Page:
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Sorry Nate MacKinnon, but the NHL All-Star Game Should Be a Participation Game

What should an All-Star Game be: an opportunity to see the best players all playing in the same game, or a celebration of the sport and league that brings fans together?

This question has led to many heated debates, Twitter feuds, and broken friendships (OK, that’s a little extreme). Some believe only the best of the best should participate, whereas others believe every team deserves to take part in what is ultimately the biggest celebration of their sport. On Friday, Colorado Avalanche star Nathan MacKinnon announced that he was on the former side.

When MacKinnon learned that his teammate and the NHL’s fourth-leading point-getter this season, Nazem Kadri, would not be named to the NHL All-Star team, MacKinnon was rightfully frustrated. “It’s not a Participation Game,” he said. And while he’s technically right, that is what the All-Star Game has been for years now.

If NHL players truly believe the All-Star Game should be a showcase of the best the sport of hockey has to offer, then… NEWSFLASH! You might want to start putting your money where your mouth is and actually play the best hockey you possibly can. Anyone who’s watched the NHL All-Star Game in years past can tell you that it’s not the best hockey the sport has to offer, it’s a series of 3-on-3’s with players mostly goofing around and playing half-assed in an effort to ensure they don’t get hurt, which is fine. It’s just not as riveting as the Stanley Cup Playoffs. And until the players start taking it seriously, it will never be as good as the Stanley Cup Playoffs. We’re not actually seeing the best hockey being played, we’re seeing the biggest names from the best teams on the ice at the same time, and since that’s the case, why not give every fanbase an opportunity to root for one of their players?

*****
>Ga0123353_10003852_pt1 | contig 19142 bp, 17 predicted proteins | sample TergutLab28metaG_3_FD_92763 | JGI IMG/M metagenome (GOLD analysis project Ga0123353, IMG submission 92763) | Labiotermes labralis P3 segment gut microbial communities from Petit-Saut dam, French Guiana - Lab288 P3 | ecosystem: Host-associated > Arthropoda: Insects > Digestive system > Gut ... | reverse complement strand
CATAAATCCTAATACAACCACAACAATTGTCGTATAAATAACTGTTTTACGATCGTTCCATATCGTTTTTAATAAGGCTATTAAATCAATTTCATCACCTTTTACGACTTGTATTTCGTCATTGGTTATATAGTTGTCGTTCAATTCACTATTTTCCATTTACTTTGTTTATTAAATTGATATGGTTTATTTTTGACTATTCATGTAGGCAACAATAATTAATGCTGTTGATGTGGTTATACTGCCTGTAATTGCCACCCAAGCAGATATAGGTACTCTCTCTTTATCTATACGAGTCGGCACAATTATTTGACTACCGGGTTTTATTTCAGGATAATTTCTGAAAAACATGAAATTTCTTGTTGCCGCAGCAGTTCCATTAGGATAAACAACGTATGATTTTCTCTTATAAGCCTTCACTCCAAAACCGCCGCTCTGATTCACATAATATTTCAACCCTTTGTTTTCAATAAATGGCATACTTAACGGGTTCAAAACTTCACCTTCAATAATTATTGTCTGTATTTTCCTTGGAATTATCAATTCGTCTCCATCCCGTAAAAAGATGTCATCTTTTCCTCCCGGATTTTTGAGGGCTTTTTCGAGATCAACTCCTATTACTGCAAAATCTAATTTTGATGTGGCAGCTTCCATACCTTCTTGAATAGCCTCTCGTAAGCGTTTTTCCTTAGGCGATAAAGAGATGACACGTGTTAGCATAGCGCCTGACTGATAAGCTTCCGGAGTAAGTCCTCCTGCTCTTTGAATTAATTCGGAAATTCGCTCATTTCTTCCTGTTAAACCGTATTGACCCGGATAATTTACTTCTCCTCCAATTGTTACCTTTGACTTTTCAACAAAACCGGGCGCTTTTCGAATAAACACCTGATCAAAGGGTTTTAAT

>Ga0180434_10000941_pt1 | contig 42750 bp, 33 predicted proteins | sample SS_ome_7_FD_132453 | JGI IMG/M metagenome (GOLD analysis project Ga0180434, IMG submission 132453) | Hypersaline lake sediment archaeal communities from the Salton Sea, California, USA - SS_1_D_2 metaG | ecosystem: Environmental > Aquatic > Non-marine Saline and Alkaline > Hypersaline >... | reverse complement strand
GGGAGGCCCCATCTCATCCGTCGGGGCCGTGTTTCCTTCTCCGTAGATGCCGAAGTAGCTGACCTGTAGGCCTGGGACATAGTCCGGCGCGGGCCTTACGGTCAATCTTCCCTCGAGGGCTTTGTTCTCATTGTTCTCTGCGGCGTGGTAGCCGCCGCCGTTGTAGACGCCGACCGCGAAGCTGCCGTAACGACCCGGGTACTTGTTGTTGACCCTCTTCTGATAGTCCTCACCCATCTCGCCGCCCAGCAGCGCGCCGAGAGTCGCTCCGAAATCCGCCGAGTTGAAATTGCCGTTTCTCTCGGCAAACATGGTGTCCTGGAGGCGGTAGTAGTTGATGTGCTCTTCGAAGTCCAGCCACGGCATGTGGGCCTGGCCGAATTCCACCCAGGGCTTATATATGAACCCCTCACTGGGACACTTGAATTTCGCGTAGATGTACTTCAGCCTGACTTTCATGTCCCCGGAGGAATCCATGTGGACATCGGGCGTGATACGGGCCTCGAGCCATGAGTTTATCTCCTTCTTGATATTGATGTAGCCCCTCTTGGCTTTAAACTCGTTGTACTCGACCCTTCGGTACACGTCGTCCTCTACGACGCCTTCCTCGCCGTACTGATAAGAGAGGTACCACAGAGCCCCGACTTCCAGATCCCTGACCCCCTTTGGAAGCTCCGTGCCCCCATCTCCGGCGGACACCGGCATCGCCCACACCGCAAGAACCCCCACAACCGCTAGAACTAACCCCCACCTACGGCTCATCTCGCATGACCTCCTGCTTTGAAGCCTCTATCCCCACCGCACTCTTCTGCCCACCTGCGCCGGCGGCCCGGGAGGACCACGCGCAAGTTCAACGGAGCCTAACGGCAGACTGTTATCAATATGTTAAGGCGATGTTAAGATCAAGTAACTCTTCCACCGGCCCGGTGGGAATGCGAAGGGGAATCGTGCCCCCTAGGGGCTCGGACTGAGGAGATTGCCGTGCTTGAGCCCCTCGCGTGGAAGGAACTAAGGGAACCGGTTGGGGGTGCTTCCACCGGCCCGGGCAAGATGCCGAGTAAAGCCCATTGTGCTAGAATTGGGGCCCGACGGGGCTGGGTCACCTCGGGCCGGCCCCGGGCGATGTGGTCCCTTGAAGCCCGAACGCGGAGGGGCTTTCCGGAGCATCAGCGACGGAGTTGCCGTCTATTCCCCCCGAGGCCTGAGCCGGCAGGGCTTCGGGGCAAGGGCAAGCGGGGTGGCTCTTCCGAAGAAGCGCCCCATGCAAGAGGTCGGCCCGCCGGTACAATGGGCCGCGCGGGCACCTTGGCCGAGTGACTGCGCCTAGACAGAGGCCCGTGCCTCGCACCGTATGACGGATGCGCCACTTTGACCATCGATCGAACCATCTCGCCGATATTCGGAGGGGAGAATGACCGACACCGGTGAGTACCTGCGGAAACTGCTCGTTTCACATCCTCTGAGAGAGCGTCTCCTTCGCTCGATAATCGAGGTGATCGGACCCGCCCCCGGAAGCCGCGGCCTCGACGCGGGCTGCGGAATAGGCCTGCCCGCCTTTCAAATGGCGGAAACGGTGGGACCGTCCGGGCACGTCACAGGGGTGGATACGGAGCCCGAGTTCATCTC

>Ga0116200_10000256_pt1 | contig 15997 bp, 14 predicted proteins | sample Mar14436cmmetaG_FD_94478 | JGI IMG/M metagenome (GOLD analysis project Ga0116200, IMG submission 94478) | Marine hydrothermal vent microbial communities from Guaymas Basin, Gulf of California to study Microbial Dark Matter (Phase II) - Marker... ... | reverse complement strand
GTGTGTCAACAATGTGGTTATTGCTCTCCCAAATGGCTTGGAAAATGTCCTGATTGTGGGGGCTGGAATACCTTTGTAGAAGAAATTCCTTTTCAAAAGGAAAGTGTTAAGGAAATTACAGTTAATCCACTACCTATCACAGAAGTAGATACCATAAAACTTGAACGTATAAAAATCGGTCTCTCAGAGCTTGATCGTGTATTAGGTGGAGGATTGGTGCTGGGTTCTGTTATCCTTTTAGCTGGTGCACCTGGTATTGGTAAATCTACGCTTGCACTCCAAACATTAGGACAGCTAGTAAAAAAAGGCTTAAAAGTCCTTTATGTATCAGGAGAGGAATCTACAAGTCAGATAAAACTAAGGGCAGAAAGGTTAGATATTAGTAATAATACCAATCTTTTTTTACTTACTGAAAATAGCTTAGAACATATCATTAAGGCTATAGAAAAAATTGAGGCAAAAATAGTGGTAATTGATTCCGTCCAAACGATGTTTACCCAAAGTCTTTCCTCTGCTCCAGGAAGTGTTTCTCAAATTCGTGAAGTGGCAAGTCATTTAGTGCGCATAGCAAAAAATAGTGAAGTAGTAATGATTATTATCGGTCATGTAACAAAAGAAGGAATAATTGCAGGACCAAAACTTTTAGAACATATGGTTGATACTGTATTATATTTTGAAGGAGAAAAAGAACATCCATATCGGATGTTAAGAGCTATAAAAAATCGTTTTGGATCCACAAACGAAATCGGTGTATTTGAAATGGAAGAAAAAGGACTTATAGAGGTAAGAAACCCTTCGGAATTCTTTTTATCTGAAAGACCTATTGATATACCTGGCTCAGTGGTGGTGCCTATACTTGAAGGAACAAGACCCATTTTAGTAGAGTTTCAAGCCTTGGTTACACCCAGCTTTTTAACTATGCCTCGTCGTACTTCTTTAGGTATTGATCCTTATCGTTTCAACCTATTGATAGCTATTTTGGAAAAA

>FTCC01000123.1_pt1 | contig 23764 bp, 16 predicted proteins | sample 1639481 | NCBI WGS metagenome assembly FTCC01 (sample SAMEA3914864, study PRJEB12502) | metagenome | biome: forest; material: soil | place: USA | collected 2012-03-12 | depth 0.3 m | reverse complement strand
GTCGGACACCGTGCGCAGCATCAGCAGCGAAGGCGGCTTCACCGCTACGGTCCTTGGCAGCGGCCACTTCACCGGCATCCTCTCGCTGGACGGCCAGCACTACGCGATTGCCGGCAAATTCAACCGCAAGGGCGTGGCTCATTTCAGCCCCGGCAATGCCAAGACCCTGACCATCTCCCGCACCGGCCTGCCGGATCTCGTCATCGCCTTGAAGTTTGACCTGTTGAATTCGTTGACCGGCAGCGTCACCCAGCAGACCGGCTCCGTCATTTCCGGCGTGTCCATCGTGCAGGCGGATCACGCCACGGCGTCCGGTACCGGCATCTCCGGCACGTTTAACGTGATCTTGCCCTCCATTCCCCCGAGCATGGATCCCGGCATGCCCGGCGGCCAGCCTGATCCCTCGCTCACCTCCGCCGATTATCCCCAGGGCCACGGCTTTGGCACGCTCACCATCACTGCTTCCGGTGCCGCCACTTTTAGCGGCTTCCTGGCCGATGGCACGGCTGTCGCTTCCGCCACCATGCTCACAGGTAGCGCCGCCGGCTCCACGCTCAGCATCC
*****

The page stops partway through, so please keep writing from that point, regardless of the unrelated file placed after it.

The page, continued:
The NHL All-Star Game is a cash grab by the league. They want an event that draws fans from all over the United States and Canada in an effort to grab a ton of views. It’s not a necessary game. The players know it. The fans know it. The league knows it (hence why it was the first thing to be eliminated from the NHL schedule with COVID concerns last season). As long as it remains an unnecessary event, players won’t take it seriously, and it will never be what MacKinnon claims it is. So, why is it a bad idea for the NHL to include at least one player from every team?

The biggest storyline for the NHL this season was the league’s expansion and introduction of the Seattle Kraken, and even though the Kraken aren’t doing that well in the standings, every NHL fan was still beaming with excitement over the inclusion of a new team. That’s what the NHL is about, the love of hockey. That’s what fans care about. Of course they want to see the best players all playing at the same time, and I’m sure if fans had the opportunity to vote for the entirety of every division’s roster, Kadri would’ve been a shoe-in for the All-Star team.

But alas, he wasn’t selected by the NHL. It’s a shame, and hopefully the fans vote him in as part of the “Last Men In” ballots, which will determine the final All-Star participant for each division. If he does, then great! The system worked. Kadri is in and every team gets to partake in the festivities. If not, that sucks, but hey, the NHL knows what the All-Star Game is about and they fed into it. Can’t blame them for that.

Feedzy

Article: deadspin.com

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